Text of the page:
My target was the Beijing International Tea Center, whose entrance is shown in the photo above. This was the only door flanked by elephants that I saw in China. In this one large building you can go from one shop to another tasting their tea. I did not meet a single person who knows English, but this should not stop you. The people here are not only good salesmen, but also seem to like tea. It is an interesting experience to sit down for a tea tasting and converse about tea without understanding the words which are spoken.

I met one young lady who surmounted the language barrier by typing her responses into her mobile, listening to the English translation through her ear buds, and then repeating it. Sometimes I would have to look at her mobile to see the English and say the words out correctly, so I guess I repaid her for the tasting by teaching her a little English.

But there were people who did not try to achieve this mechanical level of communication. The best experiences were with people who would spontaneously bring out a new tea in order to explain subtle differences in flavours and methods of infusion. I would explain the price range I was interested in, but that did not stop anyone from bringing out much more expensive tea for the tasting. I guess the cost of tastings is factored into the prices.

You can walk out of any tasting without buying tea by saying a few words. But I found that when I wanted something I could discuss the price. Getting the price down by a third was not a problem: in my experience there would be an automatic agreement. Starting at half the price would usually lead to a more prolonged discussion, with the final price settling at between 60 and 65 percent of the initial bid.

This was probably the most instructive evening I have spent. I wish there were similar wine markets in southern Europe.

Icecream

2015-06-03 13.15.31

Fortune cookies are unknown in China. In fact, most of the time you don’t get desserts on the menu in restaurants. But when you slide open the door in an ice-cream chest you see a really large number of colourful packets. It would be fun to trace the history of ice cream in a country where sweets are not a big thing. Many of the flavours are pretty exotic, I haven’t always figured out what I’m tasting. The Family has more experience in these matters, but she can’t always figured it out either. That didn’t keep us from trying them out again and again, especially since Beijing seems to have slid into summer a little early. I guess part of the fun is that we can’t read the wrappers.

Can anyone help with the wrappers in the photo?

The familiar dumpling

2015-05-29 21.00.04 2015-05-29 21.00.24 2015-05-29 21.00.55

Until yesterday I subscribed to the myth that Chinese food in India is nothing like the real Chinese food. But yesterday I walked into one of a chain of dumpling restaurants called Meituan. The menu was in Chinese, the English part was not a translation, but Pinyin: Chinese written out in the Roman script. This left us a little flummoxed. Our terror grew when the waiter explained with gestures that when we made our choices we should enter them into a printed form that was on the table. Eventually this turned out to be easier than it first seemed, because every dish was numbered, and the form had the corresponding number.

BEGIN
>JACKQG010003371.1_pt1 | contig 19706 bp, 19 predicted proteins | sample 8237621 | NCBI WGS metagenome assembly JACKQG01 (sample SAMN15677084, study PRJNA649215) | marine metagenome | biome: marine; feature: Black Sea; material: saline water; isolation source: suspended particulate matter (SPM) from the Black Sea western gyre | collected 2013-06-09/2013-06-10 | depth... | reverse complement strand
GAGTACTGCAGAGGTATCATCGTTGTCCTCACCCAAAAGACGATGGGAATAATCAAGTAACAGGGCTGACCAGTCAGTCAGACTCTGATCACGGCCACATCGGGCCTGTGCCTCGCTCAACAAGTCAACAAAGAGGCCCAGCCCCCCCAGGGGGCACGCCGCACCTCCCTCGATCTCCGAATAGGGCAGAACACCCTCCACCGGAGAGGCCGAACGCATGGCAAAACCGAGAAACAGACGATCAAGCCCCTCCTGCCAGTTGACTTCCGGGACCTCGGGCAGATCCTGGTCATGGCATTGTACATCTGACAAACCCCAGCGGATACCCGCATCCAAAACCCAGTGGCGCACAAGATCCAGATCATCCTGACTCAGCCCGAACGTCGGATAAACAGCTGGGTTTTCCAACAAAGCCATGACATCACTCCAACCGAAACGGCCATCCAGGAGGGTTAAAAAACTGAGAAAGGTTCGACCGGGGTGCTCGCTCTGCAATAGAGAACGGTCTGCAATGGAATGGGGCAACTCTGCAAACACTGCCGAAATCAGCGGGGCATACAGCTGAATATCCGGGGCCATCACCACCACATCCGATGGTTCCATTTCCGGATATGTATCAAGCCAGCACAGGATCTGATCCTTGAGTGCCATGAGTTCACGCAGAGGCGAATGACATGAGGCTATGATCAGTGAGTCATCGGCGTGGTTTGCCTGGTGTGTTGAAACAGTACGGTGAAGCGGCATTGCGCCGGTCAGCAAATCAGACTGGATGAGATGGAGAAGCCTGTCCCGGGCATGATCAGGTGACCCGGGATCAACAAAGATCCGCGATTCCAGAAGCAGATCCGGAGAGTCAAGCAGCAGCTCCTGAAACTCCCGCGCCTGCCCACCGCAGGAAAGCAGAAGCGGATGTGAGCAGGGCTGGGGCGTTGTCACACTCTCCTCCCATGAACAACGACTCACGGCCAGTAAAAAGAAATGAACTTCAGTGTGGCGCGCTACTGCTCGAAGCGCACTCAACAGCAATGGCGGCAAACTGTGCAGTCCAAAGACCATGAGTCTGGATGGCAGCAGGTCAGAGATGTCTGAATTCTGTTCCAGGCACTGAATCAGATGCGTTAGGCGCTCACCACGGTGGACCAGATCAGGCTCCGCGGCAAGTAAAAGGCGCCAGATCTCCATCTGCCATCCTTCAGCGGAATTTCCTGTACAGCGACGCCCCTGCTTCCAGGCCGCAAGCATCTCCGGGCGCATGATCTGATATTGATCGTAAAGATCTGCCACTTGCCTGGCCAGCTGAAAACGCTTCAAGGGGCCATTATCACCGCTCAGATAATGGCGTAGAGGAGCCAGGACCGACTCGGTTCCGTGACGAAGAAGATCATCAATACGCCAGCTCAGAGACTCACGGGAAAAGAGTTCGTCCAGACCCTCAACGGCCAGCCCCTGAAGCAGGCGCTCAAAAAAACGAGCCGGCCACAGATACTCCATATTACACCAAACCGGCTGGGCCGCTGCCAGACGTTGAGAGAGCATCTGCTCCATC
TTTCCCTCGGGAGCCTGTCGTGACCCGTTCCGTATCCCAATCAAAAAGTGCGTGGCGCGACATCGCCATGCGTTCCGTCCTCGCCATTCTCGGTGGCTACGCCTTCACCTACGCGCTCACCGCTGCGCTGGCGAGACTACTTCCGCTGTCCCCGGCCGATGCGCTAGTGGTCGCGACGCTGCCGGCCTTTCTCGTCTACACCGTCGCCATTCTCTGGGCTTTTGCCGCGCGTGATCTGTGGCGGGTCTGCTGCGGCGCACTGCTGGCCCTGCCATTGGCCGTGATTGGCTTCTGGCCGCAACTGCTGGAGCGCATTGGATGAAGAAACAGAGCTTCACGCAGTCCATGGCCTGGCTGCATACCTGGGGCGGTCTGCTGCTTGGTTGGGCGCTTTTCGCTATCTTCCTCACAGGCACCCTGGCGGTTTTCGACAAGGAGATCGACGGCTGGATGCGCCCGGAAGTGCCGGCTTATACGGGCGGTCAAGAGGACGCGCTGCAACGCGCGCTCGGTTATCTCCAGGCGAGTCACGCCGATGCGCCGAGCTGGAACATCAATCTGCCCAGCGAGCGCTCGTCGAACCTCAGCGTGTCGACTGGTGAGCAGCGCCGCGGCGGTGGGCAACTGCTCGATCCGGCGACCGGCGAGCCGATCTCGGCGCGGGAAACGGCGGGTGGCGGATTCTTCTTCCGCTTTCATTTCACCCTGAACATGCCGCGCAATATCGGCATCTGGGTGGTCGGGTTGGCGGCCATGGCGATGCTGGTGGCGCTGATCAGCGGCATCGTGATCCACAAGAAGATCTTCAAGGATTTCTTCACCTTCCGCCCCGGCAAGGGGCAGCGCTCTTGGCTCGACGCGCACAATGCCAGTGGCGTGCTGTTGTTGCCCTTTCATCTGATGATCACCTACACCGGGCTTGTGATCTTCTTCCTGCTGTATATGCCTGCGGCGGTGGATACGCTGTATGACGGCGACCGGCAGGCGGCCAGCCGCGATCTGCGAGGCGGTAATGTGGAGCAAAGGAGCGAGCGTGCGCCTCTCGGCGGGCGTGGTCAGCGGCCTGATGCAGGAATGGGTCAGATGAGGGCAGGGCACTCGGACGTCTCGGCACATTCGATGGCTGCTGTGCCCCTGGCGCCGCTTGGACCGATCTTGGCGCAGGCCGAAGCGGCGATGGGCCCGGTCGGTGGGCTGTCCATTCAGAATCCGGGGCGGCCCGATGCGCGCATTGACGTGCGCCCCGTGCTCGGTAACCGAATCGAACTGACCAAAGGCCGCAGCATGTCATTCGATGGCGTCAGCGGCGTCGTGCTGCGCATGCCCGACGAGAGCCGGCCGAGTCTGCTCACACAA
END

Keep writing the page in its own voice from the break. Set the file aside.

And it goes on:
This problem being resolved, we turned to the more pleasant job of deciphering the Chinese from the photos. The first discovery was that wontons were on the menu but they were called hun tun in Mandarin (the word we are familiar with comes from Cantonese). Siu mai was also on the menu, but called shao mai. We decided to have one of each, and then add some dumplings which looked familiar, and one which didn’t. When they arrived, these tasted completely familiar: exactly what I have eaten in Chinese restaurants in India. We confidently spiced the wonton soup with the chili sauce and soya to make a complete Indian potage out of it. The unfamiliar looking dumpling was dark in colour and the skin had a very nice flavour. Perhaps it was made of millets.

There were many things which were new to us. Among them was something which had been recommended by a friend: er ba. These are glutinous rice balls rolled in bamboo leaves and then stuffed inside the hollow stem of bamboo to be steamed. We ordered a plate. They were unfamiliar but very good: the flavour of bamboo reminded me of the Kerala breakfast dish called puttu. But the rice has a different taste, and it had little crunchy pieces of something fairly aromatic which added to the experience.

The most surprising items were the other two whose photos are alongside. The Shou Gong Ci Ba was the one dish The Family was dubious about, “I hope it is not egg”. It was the first thing to arrive at the table. I looked at the deep brown sauce and the light tan dusting of garnish over it and said it reminded me of something sweet. It was. The dark sauce was molasses, with a wonderful dark and earthy taste, and the filling in the dumpling was sweet. It reminded me of a traditional Bengali sweet called pitha which my grandmother used to make.

From the fact that the balls came in so many colours, we figured that the Du Jia Zhan Fen Tang Yuan would be sweet. It was the last to arrive. The garnish was sweet: crushed biscuits and peanuts, and the filling was mildly sweet. A good end to a satisfying meal.

Interestingly, the eight dishes we had ordered cost very little. With the beer added on, we paid a touch over RMB 100 for the meal. The Family pronounces it a good meal and the best value we have got from an unrecommended restaurant.

Try to eat something new

2015-05-27 12.27.54

Tired of eating the same things day in and day out? Try out this lovely white and purple cold cooked fish skin. Guaranteed to be crunchy without being gritty, and at the same time somewhat clammy. Not much taste, but a new sensation in the mouth. Never fear, you will survive.